He began 1993 by beating Stewart in a rematch, but this time over the 12 round distance. Then came the rematch with Bowe. In what is considered by many historians as one of the most bizarre moments in boxing's history, Holyfield had Bowe pinned against the ropes near the end of round seven, when everyone in the crowd got off their feet and many people started to cover and yell. Holyfield took his eyes off Bowe for one moment and then told Bowe to look up to the skies. What they saw was a man in a parachute flying dangerously close to them. The man landed inside the ring, but tripped off onto one of the ring's corners, where he proceeded to be beaten by members of Bowe's entourage. 20 minutes later, calm was restored and Holyfield went on to recover his world Heavyweight titles with a 12 round majority decision. The guy who parachuted down to the middle of the ring became known as The Fan Man.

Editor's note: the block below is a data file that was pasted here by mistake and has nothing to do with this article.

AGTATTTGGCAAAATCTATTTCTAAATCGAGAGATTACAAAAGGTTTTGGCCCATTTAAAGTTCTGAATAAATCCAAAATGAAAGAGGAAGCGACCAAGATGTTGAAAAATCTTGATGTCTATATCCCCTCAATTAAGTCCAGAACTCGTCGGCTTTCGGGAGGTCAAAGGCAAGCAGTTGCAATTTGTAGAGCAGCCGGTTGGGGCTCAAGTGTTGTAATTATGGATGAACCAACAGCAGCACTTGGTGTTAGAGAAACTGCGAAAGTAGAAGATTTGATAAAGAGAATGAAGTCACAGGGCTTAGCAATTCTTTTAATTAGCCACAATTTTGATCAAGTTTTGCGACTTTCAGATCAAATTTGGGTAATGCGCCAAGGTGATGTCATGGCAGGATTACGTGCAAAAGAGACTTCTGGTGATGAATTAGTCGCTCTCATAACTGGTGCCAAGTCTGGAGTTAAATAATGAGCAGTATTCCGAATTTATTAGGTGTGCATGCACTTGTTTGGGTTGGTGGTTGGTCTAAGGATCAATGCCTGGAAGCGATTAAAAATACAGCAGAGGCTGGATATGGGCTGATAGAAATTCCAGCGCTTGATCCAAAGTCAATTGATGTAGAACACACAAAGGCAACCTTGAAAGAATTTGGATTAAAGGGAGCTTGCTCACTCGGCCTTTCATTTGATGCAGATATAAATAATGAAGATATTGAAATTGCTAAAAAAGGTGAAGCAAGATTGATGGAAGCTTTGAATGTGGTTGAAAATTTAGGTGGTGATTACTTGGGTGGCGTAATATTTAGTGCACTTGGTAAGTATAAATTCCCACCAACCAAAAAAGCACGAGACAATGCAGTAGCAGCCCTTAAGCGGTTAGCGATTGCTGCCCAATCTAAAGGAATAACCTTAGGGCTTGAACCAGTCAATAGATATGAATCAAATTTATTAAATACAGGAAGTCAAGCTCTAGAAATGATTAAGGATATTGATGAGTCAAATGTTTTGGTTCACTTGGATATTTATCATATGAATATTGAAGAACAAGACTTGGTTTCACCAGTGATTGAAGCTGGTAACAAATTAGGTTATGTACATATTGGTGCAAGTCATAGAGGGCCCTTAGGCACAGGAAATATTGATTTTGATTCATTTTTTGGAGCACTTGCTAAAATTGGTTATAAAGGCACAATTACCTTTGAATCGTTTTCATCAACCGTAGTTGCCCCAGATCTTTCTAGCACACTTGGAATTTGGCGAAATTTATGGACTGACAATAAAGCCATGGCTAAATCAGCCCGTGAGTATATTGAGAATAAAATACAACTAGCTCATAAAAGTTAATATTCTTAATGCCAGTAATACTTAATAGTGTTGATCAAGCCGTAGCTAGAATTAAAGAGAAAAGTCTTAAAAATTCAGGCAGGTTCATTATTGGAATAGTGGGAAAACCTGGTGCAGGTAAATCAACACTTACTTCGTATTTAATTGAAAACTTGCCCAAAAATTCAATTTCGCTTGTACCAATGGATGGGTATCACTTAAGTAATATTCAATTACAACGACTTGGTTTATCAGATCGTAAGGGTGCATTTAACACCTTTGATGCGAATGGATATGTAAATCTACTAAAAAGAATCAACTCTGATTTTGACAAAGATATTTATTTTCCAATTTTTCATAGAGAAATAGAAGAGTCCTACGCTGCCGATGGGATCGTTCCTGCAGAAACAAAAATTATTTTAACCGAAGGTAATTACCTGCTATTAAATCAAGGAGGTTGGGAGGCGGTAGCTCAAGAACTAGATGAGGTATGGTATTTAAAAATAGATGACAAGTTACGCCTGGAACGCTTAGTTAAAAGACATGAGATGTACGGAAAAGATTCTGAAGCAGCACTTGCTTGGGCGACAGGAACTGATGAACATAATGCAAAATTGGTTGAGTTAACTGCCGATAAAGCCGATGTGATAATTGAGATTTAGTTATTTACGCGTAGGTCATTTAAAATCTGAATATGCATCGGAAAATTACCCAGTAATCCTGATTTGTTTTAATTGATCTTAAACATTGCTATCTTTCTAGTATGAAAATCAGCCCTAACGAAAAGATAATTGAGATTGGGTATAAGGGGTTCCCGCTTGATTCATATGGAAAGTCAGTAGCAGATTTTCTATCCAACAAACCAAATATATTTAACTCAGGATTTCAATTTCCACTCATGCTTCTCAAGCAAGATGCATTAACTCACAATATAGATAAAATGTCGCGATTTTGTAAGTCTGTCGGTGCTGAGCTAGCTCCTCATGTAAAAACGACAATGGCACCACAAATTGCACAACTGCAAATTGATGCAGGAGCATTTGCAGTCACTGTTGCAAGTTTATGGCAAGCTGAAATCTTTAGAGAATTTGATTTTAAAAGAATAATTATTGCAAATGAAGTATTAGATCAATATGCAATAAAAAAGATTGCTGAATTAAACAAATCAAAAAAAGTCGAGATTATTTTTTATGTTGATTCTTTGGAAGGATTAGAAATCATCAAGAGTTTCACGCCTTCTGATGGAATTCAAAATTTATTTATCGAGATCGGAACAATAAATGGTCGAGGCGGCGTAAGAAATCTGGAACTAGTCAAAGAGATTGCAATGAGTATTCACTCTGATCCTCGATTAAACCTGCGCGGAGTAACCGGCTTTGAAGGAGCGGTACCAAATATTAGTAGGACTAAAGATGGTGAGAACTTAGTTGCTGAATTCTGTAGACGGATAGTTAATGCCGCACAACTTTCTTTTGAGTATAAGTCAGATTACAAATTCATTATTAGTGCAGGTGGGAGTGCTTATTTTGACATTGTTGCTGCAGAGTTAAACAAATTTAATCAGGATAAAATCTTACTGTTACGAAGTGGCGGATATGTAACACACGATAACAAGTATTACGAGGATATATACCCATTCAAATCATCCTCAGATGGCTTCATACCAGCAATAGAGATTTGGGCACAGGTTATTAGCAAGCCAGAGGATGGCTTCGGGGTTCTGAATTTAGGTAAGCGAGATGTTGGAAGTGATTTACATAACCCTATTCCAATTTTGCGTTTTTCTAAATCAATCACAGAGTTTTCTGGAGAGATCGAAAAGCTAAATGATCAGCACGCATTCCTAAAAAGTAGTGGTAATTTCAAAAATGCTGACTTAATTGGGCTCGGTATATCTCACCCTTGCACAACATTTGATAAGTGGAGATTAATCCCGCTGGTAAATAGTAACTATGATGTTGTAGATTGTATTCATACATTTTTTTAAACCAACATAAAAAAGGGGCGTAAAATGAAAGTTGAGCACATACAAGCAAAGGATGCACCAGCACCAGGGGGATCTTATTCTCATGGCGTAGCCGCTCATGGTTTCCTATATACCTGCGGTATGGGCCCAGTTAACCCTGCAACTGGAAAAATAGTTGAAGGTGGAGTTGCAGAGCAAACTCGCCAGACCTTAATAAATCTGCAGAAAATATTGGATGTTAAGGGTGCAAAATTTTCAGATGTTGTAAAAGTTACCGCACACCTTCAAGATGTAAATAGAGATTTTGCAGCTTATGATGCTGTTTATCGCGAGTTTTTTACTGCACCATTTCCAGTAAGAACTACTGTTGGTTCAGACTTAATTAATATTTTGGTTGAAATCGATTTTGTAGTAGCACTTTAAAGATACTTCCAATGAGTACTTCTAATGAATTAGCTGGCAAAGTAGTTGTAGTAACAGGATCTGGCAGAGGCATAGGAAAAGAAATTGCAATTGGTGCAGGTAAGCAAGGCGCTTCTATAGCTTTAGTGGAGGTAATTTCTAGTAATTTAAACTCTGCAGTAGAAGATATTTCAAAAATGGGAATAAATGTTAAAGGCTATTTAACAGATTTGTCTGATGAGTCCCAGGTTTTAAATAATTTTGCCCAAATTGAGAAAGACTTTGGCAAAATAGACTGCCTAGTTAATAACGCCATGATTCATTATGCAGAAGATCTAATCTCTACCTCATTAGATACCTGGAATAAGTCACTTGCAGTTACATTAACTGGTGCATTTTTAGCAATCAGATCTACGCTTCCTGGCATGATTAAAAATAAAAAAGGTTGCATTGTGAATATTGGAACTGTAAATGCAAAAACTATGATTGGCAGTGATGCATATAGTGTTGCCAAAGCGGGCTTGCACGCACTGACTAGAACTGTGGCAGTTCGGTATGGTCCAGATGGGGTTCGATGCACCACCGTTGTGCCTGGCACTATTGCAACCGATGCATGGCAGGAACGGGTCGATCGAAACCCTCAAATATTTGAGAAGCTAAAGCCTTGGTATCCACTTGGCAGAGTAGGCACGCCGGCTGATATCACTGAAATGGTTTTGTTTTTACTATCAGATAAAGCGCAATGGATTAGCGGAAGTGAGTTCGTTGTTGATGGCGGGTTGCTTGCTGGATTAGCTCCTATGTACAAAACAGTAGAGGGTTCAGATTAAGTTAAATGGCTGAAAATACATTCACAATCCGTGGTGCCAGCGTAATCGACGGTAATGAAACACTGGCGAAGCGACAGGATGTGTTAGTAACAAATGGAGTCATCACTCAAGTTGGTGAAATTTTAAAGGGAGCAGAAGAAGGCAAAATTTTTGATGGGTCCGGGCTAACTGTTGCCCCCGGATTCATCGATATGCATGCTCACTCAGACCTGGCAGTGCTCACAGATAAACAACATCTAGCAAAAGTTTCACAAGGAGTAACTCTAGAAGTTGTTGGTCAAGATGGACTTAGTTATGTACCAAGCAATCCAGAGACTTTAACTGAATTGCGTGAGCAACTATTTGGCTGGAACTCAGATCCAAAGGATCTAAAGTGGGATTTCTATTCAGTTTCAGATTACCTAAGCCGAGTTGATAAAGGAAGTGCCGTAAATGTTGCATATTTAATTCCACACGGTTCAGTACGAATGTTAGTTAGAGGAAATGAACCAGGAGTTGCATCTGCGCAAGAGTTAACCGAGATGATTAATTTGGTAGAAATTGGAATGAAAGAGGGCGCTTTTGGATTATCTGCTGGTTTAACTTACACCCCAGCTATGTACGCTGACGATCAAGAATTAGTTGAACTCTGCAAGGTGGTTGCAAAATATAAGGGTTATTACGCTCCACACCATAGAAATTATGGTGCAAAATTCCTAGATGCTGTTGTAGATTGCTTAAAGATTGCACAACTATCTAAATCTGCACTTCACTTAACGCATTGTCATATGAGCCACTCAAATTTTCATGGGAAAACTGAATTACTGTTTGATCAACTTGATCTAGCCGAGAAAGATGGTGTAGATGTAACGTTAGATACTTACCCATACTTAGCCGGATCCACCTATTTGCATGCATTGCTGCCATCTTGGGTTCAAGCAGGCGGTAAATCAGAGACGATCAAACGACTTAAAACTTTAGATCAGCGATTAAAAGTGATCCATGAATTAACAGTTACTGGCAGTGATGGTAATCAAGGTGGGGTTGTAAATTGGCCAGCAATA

For his next fight, in April of 1994, he met former WBO Light Heavyweight champion of the world Michael Moorer, who was attempting to become the first lefty to become world's Heavyweight champion. He dropped Moorer in round two, but suffered a dislocated shoulder, and lost a 12 round majority decision. When he went to the hospital to have his shoulder checked, he was diagnosed also with a heart condition, and had to announce his retirement from boxing. However, watching a television show hosted by preacher Benny Hinn, Holyfield says he felt his heart heal. He and Hinn subsequently became friends, and he became a frequent visitor to Hinn's show. In 1995, Holyfield returned to the ring, with a ten round decision win versus another former world Heavyweight champion and Olympic gold medalist, Ray Mercer. Then, he and Bowe had their rubber match, and Bowe prevailed, by a knockout in eight.